BOSTON — As the MBTA plans an all-electric regional rail system, state and local leaders say the agency’s short-term shopping list that includes more than two dozen diesel locomotives is a “step in the wrong direction.”
Last year, the MBTA's Fiscal Management and Control Board adopted plans to transform the 400-mile commuter rail network over the next two decades into a subway-like electric rail. A new system would mean lower emissions and more frequent trains.
But the MBTA's list of capital purchases over the next fiscal year calls for 25 diesel-powered locomotives for the commuter rail.
Lynn Mayor Tom McGee and other North Shore leaders are criticizing the agency's priorities, saying the MBTA has "taken little action to date” to cut pollution that has an outsize impact on low-income, minority communities.
“This is a step in the wrong direction for achieving electrification, which in turn will provide affordable, frequent and reliable public transportation to our constituents …,” McGee wrote in a letter to the T's board.
Gov. Charlie Baker recently signed a transportation bond bill that authorizes $550 million for electrification of the MBTA’s rail system. That includes money for a new pilot project to test electric trains on a section of the Newburyport/Rockport line between Boston and Beverly.
McGee said the state also needs to fulfill its obligations to lower greenhouse gas emissions by 2050, which he said must include an electrified rail system.
"With the recent passage of climate change legislation, the MBTA's diesel fleet will almost certainly need to be eliminated by 2040 in order to meet our climate goals," he wrote. "Failure by the MBTA to act now jeopardizes that possibility."
The April 9 letter was also signed by Salem Mayor Kim Driscoll, Beverly Mayor Mike Cahill, as well as town administrators in Swampscott and Marblehead.
State lawmakers from communities along the commuter rail line are also upset about the decision to continue investing in diesel trains.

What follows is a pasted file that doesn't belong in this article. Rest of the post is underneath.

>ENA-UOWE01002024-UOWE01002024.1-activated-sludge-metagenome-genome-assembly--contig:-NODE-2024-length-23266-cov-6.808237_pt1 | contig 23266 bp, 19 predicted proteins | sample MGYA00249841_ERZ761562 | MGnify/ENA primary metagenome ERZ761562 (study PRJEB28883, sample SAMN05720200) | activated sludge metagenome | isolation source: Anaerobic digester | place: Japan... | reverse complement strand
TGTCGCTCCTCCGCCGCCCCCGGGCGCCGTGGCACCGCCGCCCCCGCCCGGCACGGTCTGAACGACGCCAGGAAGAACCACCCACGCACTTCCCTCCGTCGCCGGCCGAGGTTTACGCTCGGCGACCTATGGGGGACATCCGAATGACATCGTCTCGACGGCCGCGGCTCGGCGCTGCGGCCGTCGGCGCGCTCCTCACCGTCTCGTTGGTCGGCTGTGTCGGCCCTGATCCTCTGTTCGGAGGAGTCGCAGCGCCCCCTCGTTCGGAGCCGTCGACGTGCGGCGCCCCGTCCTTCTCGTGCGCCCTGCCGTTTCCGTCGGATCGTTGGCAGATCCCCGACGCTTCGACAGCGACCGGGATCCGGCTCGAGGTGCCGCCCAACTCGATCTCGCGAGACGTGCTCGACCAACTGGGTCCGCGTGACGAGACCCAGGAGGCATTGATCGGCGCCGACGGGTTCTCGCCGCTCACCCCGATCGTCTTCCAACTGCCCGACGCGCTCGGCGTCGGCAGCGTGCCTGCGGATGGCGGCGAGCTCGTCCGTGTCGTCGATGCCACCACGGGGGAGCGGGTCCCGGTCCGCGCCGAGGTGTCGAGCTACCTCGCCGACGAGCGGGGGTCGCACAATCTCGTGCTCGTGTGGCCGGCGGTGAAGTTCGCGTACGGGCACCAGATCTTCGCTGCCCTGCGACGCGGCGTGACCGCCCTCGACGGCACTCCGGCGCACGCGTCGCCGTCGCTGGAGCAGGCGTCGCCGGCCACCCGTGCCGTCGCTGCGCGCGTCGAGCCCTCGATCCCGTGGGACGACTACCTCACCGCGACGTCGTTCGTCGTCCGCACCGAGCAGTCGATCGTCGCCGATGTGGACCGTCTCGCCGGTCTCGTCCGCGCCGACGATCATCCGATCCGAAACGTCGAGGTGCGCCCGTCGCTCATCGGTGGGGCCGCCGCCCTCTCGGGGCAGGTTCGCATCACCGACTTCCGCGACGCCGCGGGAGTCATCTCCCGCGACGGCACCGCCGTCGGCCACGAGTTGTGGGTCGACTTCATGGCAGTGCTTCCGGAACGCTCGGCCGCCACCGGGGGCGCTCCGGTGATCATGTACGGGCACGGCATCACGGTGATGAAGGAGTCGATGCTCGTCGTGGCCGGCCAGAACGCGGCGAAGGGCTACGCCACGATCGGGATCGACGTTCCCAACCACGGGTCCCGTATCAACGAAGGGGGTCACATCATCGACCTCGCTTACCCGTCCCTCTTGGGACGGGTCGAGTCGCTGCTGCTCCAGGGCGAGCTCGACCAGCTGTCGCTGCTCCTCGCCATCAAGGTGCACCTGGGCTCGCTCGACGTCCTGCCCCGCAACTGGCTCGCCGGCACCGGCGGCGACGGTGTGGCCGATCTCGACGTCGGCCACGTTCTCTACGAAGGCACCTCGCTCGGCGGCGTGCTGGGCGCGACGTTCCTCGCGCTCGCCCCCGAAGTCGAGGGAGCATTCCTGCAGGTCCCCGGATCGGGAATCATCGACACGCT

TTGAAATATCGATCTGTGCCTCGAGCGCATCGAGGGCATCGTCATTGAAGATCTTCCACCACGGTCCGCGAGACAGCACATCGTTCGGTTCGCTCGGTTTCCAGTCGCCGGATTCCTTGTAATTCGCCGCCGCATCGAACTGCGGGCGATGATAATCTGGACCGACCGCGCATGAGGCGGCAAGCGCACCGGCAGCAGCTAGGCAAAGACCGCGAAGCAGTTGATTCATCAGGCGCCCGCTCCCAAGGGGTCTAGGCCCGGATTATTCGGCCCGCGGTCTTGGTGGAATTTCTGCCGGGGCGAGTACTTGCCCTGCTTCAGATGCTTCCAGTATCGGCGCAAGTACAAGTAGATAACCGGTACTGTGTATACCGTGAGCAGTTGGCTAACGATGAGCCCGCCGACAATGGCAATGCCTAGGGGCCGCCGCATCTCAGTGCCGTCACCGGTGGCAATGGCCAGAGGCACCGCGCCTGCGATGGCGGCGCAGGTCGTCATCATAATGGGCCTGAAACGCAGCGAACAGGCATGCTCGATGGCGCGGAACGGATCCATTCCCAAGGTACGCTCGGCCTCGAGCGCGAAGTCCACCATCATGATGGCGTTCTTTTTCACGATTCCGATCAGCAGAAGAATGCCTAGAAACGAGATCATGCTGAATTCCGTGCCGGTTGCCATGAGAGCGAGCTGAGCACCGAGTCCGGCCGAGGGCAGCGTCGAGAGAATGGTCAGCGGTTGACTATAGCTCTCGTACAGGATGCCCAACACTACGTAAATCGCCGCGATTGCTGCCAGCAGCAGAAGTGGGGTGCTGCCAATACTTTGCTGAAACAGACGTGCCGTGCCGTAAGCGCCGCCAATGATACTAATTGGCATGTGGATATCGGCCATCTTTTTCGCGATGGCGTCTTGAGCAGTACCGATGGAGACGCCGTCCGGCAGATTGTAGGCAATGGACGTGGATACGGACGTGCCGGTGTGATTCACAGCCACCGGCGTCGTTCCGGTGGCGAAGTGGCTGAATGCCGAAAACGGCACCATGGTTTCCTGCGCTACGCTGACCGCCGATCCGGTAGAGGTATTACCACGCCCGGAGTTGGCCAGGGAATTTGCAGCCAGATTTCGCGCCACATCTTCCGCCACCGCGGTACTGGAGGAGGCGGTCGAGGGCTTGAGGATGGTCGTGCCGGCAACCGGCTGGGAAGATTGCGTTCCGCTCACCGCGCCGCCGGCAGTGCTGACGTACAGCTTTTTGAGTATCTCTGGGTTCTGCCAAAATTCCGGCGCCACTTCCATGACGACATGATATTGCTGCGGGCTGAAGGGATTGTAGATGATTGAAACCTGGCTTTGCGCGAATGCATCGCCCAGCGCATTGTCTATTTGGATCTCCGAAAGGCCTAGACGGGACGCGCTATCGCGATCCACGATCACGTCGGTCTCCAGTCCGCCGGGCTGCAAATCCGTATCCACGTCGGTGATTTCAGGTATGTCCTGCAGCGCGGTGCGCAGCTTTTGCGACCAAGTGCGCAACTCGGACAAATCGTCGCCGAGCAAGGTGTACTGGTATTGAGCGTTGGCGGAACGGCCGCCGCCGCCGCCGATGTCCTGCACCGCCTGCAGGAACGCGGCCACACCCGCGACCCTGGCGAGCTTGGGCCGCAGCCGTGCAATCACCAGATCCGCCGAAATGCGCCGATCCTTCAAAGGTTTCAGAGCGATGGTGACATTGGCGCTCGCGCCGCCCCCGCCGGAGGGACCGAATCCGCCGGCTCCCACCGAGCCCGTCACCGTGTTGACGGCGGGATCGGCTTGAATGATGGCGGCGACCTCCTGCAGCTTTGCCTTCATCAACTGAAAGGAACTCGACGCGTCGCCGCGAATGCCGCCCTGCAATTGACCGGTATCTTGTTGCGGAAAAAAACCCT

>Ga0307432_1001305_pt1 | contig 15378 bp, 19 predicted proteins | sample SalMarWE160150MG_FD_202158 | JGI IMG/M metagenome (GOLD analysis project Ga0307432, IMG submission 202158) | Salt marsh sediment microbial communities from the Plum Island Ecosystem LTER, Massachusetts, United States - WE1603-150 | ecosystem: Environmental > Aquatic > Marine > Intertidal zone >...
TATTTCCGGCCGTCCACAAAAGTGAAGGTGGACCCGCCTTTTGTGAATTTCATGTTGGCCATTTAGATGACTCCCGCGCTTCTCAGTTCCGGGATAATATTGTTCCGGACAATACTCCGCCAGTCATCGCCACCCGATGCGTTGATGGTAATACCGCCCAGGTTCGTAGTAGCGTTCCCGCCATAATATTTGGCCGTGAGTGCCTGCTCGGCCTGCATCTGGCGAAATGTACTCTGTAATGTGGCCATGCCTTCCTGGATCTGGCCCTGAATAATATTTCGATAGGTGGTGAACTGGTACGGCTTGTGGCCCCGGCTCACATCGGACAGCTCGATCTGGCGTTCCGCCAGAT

During a hearing Monday, Sen. Brendan Crighton, D-Lynn, said lawmakers want the MBTA to purchase electric locomotives and begin testing the system.
"The time to act on this is now," he told the T's board. "We can no longer afford to sit around."
MBTA officials said Monday several test projects are still in the planning stages, and they won't actually be testing electrified trains for another year to 18 months.
Alistair Sawers, the T's director of rail transformation, told the board there are logistical and regulatory issues that need to be worked out for the pilot projects to begin. He said cost estimates aren't available yet.
Complicating the issue is the fact that the MBTA's board is considering a one-year capital plan instead of the regular five-year prospectus. Lawmakers and municipal officials have also called on the board to adopt a five-year plan to provide more certainty on rail electrification and other major investments.
"We believe that electrification of Phase 1, including up to Beverly along the Newburyport-Rockport line, is possible by 2024, but short-term (capital purchases) will not allow the MBTA to make sufficient progress toward achieving this goal," McGee wrote in the letter to T officials.
Christian M. Wade covers the Massachusetts Statehouse for The Salem News and its sister newspapers and websites. Email him at firstname.lastname@example.org.